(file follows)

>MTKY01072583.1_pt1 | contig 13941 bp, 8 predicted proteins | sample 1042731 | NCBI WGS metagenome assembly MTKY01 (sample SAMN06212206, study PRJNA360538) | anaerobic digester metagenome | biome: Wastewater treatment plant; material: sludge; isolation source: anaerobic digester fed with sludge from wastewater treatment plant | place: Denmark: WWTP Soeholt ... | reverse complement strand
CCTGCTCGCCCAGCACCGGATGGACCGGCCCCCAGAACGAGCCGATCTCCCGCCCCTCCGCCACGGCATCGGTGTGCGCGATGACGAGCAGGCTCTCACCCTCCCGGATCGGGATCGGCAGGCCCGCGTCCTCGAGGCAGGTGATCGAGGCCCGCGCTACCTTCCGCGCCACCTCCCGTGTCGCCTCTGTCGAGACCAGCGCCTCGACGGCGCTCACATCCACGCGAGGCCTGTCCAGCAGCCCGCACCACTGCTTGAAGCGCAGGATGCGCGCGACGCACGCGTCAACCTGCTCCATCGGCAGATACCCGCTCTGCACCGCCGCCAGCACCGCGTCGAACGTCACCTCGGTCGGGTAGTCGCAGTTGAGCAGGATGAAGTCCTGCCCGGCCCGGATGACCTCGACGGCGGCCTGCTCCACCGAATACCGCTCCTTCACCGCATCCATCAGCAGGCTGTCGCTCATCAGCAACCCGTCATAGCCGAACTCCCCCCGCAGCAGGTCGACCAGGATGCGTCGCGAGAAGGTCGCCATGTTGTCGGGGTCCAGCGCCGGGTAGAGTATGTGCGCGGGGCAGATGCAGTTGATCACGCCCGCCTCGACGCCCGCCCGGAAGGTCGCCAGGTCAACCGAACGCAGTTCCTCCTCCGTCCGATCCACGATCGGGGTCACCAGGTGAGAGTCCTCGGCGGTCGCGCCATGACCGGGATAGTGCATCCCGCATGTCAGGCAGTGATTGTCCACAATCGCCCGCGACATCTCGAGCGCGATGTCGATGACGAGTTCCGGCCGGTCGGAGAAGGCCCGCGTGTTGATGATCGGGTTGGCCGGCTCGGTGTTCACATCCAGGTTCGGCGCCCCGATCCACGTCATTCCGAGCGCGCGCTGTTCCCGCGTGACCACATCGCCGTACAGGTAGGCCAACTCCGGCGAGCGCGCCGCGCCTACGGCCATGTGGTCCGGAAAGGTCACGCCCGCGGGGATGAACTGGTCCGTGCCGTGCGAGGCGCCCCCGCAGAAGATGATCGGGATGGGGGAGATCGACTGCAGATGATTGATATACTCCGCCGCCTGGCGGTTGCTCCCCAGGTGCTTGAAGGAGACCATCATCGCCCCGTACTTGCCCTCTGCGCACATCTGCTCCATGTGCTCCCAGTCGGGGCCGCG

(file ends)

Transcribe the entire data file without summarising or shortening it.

>MTKY01072583.1_pt1 | contig 13941 bp, 8 predicted proteins | sample 1042731 | NCBI WGS metagenome assembly MTKY01 (sample SAMN06212206, study PRJNA360538) | anaerobic digester metagenome | biome: Wastewater treatment plant; material: sludge; isolation source: anaerobic digester fed with sludge from wastewater treatment plant | place: Denmark: WWTP Soeholt ... | reverse complement strand
CCTGCTCGCCCAGCACCGGATGGACCGGCCCCCAGAACGAGCCGATCTCCCGCCCCTCCGCCACGGCATCGGTGTGCGCGATGACGAGCAGGCTCTCACCCTCCCGGATCGGGATCGGCAGGCCCGCGTCCTCGAGGCAGGTGATCGAGGCCCGCGCTACCTTCCGCGCCACCTCCCGTGTCGCCTCTGTCGAGACCAGCGCCTCGACGGCGCTCACATCCACGCGAGGCCTGTCCAGCAGCCCGCACCACTGCTTGAAGCGCAGGATGCGCGCGACGCACGCGTCAACCTGCTCCATCGGCAGATACCCGCTCTGCACCGCCGCCAGCACCGCGTCGAACGTCACCTCGGTCGGGTAGTCGCAGTTGAGCAGGATGAAGTCCTGCCCGGCCCGGATGACCTCGACGGCGGCCTGCTCCACCGAATACCGCTCCTTCACCGCATCCATCAGCAGGCTGTCGCTCATCAGCAACCCGTCATAGCCGAACTCCCCCCGCAGCAGGTCGACCAGGATGCGTCGCGAGAAGGTCGCCATGTTGTCGGGGTCCAGCGCCGGGTAGAGTATGTGCGCGGGGCAGATGCAGTTGATCACGCCCGCCTCGACGCCCGCCCGGAAGGTCGCCAGGTCAACCGAACGCAGTTCCTCCTCCGTCCGATCCACGATCGGGGTCACCAGGTGAGAGTCCTCGGCGGTCGCGCCATGACCGGGATAGTGCATCCCGCATGTCAGGCAGTGATTGTCCACAATCGCCCGCGACATCTCGAGCGCGATGTCGATGACGAGTTCCGGCCGGTCGGAGAAGGCCCGCGTGTTGATGATCGGGTTGGCCGGCTCGGTGTTCACATCCAGGTTCGGCGCCCCGATCCACGTCATTCCGAGCGCGCGCTGTTCCCGCGTGACCACATCGCCGTACAGGTAGGCCAACTCCGGCGAGCGCGCCGCGCCTACGGCCATGTGGTCCGGAAAGGTCACGCCCGCGGGGATGAACTGGTCCGTGCCGTGCGAGGCGCCCCCGCAGAAGATGATCGGGATGGGGGAGATCGACTGCAGATGATTGATATACTCCGCCGCCTGGCGGTTGCTCCCCAGGTGCTTGAAGGAGACCATCATCGCCCCGTACTTGCCCTCTGCGCACATCTGCTCCATGTGCTCCCAGTCGGGGCCGCG